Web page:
Earth Day 2021: Carleton E. Watkins’ Legacy as a Conservationist

Reflecting on a post-pandemic relationship between humans and Mother Nature

A photo of water cascading through trees.

Carleton E. Watkins, Cascade, Nevada Falls, Yosemite, California, ca. 1861, albumen silver print, 15 5/8 x 20 7/8 in., Smithsonian American Art Museum, Museum purchase from the Charles Isaacs Collection made possible in part by the Luisita L. and Franz H. Denghausen Endowment, 1994.91.276.

Earth Day 2021 is upon us (April 22), and the theme this year is “Restore Our Earth.” Mother Nature has performed a reset of her own during the COVID-19 pandemic. Creatures of all kinds have taken advantage of this global, year-long mass hibernation by humans.

From the dolphins frolicking in the canals of Venice (no longer forced out by the endless throngs of cruise ships) to the 150,000 flamingos that conquered Mumbai, the storylines from the past year sound harmless enough.

Others, like wild deer taking over the main streets in Nara, Japan while peacocks strut their stuff in the streets of Ronda, Spain, demonstrate a profound desperation for nourishment, forcing animals who normally would avoid packed cities, sharing closer quarters with humans. Conservationists are quick to remind readers in each story that, should these disintegrating boundaries between these animals and humans continue, neither party will benefit in the long run.

A photo of trees and a waterfall

Carleton E. Watkins and Isaiah West Taber, Yosemite Falls, ca. 1865–66, printed after 1875, albumen silver print, 12 x 8 in., Smithsonian American Art Museum, Museum purchase from the Charles Isaacs Collection made possible in part by the Luisita L. and Franz H. Denghausen Endowment, 1994.91.282.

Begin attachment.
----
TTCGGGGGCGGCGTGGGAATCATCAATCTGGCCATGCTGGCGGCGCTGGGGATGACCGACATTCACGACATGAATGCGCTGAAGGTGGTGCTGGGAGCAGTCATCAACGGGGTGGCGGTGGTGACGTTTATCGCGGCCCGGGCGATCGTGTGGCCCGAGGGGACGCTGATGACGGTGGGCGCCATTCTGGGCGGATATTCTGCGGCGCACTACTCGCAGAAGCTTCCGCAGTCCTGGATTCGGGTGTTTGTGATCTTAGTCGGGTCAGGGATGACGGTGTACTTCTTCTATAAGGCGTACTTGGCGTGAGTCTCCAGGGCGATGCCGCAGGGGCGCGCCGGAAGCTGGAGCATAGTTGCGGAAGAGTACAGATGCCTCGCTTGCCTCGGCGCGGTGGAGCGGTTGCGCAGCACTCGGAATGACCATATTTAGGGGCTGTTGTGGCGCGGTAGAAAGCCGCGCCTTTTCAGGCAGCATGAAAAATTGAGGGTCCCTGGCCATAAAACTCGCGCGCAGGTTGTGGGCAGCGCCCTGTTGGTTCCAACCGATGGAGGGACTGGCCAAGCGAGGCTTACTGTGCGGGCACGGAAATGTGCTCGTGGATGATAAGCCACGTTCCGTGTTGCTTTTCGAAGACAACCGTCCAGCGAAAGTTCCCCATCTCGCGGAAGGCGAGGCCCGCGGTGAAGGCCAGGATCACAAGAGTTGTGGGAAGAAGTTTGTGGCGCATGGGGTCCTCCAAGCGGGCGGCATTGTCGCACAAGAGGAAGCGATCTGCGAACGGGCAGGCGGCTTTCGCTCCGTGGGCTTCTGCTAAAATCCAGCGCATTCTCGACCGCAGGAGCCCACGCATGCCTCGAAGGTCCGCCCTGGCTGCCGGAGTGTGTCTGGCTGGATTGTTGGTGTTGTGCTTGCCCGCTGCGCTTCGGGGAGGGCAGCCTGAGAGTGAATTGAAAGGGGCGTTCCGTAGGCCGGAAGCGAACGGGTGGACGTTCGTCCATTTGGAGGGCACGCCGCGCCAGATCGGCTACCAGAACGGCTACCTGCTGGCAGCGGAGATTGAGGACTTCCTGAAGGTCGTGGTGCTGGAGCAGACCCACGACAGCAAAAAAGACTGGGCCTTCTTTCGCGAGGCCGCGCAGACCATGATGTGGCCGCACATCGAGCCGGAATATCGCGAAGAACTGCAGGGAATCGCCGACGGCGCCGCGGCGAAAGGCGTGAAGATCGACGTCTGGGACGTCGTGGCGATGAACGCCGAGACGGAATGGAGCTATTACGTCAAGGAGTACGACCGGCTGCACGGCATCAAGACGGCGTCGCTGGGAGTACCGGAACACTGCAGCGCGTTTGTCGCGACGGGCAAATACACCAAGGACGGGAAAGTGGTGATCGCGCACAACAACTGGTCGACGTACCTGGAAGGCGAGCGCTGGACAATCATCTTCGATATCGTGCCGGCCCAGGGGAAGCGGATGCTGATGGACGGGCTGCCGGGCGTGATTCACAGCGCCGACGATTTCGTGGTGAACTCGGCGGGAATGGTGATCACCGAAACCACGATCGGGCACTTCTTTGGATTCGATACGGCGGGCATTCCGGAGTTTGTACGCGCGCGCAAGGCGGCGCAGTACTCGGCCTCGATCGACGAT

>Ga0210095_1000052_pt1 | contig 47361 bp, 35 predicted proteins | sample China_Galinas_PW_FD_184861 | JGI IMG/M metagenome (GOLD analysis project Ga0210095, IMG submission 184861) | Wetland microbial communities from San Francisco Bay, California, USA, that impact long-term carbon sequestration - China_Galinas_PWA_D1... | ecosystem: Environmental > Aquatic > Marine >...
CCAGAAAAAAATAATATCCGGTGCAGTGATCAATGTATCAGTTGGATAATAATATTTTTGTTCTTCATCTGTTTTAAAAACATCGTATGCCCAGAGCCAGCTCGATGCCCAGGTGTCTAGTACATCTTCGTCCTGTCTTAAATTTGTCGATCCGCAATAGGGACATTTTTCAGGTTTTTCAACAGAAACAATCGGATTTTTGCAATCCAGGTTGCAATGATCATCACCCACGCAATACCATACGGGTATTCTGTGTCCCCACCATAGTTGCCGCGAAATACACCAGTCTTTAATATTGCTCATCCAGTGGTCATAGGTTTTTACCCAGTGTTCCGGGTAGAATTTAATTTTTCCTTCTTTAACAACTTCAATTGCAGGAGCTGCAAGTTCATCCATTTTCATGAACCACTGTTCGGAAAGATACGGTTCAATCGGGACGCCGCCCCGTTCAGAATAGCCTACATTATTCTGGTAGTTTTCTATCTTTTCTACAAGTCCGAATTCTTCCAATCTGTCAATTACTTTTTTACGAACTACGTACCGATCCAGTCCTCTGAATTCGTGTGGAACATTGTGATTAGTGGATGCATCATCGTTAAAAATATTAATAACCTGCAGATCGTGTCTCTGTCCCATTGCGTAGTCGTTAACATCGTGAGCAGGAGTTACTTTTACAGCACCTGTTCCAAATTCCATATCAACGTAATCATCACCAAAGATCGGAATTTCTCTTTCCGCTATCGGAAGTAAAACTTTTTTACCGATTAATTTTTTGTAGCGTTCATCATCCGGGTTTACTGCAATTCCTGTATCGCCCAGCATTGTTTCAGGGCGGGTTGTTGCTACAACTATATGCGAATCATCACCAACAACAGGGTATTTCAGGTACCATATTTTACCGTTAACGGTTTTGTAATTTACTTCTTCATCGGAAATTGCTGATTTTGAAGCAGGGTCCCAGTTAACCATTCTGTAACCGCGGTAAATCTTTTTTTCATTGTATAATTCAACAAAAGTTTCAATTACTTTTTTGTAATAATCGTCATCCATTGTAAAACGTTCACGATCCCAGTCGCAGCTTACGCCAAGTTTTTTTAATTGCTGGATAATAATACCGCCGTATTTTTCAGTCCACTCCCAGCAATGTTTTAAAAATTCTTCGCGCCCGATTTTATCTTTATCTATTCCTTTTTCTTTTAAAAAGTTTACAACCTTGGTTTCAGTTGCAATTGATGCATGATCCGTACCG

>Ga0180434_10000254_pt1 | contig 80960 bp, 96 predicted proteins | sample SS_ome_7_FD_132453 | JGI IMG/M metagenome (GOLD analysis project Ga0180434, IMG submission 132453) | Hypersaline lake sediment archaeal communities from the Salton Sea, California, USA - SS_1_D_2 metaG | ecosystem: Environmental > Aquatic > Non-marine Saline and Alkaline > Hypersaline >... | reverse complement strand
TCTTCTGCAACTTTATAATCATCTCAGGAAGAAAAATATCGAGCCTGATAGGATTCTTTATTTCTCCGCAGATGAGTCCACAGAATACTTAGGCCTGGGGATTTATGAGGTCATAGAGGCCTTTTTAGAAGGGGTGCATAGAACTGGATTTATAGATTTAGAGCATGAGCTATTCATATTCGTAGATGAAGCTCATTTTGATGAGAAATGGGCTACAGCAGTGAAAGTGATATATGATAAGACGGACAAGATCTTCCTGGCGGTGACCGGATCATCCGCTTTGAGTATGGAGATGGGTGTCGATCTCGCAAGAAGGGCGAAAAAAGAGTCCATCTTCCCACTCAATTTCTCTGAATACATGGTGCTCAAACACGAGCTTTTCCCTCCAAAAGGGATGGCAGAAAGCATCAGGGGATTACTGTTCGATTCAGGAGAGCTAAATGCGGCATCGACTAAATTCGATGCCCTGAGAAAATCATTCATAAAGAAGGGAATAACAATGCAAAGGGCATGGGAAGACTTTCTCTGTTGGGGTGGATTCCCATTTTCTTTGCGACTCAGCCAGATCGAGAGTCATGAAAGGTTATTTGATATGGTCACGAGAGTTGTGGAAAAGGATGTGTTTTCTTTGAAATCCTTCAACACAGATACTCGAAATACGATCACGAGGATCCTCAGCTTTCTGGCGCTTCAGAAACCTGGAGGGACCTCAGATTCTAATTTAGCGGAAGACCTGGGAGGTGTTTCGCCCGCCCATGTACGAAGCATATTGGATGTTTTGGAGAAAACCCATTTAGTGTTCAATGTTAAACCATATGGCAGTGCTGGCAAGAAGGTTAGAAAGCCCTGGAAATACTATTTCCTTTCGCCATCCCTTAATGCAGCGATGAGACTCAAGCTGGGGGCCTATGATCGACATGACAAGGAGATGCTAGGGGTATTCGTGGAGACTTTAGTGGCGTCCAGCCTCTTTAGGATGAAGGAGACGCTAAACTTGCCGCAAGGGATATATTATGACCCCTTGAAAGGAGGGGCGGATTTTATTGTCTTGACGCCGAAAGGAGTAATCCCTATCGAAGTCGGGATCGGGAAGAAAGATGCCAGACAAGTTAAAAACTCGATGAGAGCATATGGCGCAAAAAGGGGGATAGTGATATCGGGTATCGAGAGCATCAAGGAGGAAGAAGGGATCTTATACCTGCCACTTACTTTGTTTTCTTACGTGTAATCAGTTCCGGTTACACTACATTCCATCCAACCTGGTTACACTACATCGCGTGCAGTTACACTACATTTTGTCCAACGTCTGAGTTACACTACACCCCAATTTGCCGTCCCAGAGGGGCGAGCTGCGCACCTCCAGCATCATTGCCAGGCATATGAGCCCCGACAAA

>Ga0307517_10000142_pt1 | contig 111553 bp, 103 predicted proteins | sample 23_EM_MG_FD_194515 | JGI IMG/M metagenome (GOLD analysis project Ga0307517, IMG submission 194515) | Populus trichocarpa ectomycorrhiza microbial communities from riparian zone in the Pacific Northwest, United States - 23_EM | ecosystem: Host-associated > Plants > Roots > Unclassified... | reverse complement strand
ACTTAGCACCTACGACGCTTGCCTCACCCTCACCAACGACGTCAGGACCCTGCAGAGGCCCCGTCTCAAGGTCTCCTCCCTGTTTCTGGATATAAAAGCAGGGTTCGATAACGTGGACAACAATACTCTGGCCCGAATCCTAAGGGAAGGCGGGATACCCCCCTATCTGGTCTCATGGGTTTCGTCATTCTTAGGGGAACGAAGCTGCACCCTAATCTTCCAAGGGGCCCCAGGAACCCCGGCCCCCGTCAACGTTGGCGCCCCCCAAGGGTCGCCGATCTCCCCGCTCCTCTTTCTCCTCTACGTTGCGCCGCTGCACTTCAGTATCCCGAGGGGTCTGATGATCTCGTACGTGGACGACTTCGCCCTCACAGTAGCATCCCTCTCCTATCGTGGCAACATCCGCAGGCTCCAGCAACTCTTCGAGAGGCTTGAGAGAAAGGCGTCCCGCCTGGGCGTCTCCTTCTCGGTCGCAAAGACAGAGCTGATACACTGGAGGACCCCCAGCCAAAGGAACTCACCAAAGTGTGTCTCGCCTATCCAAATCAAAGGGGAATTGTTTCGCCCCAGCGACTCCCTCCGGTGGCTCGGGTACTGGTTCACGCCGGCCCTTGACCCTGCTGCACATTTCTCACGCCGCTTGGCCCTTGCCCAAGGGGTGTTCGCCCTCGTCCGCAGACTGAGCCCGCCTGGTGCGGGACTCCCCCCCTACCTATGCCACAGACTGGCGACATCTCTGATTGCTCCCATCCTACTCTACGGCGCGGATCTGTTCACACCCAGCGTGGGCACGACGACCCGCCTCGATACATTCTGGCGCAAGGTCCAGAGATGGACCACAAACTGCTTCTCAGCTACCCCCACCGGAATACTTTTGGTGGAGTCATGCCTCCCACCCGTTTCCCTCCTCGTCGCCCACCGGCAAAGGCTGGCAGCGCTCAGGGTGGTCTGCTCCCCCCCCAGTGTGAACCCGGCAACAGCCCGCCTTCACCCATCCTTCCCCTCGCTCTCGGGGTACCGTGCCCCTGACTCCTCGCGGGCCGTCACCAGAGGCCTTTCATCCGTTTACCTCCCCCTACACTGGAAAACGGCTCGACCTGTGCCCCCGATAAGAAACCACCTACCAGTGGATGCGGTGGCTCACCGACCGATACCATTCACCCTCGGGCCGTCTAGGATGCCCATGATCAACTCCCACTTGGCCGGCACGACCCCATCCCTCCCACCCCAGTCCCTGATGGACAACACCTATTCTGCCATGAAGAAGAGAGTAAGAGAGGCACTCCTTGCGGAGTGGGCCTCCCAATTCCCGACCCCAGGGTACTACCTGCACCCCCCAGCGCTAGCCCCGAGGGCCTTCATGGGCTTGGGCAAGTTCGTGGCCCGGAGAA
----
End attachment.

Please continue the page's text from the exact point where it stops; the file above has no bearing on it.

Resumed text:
Post-pandemic, will the United States prioritize our own reset of sorts in our relationship to nature? Eleanor Jones Harvey, senior curator at SAAM, draws inspiration from eighteenth-century naturalist and explorer Alexander von Humboldt. Her exhibition Alexander von Humboldt and the United States: Art, Nature, and Culture notes the careful documentation of the nation’s landscapes in American art, with artists directly influenced by Humboldt’s thoughts on the relationship between people and the natural world. In the accompanying catalogue, Harvey reflects on the importance of conservancy and the role photographer Carleton E. Watkins had in the efforts to create one of America’s iconic national parks:

Although explorers and artists had sketched Yosemite’s granite features before, it was Carleton E. Watkins who turned a local curiosity into a national icon. Watkins’s views of Yosemite set the itinerary and the expectations for every subsequent artist and visitor. He lugged his large-format camera and glass plates up the steep rock formations and along the valley floor, selecting what would become the canonical views of rock faces, waterfalls, rivers, groves, and meadows.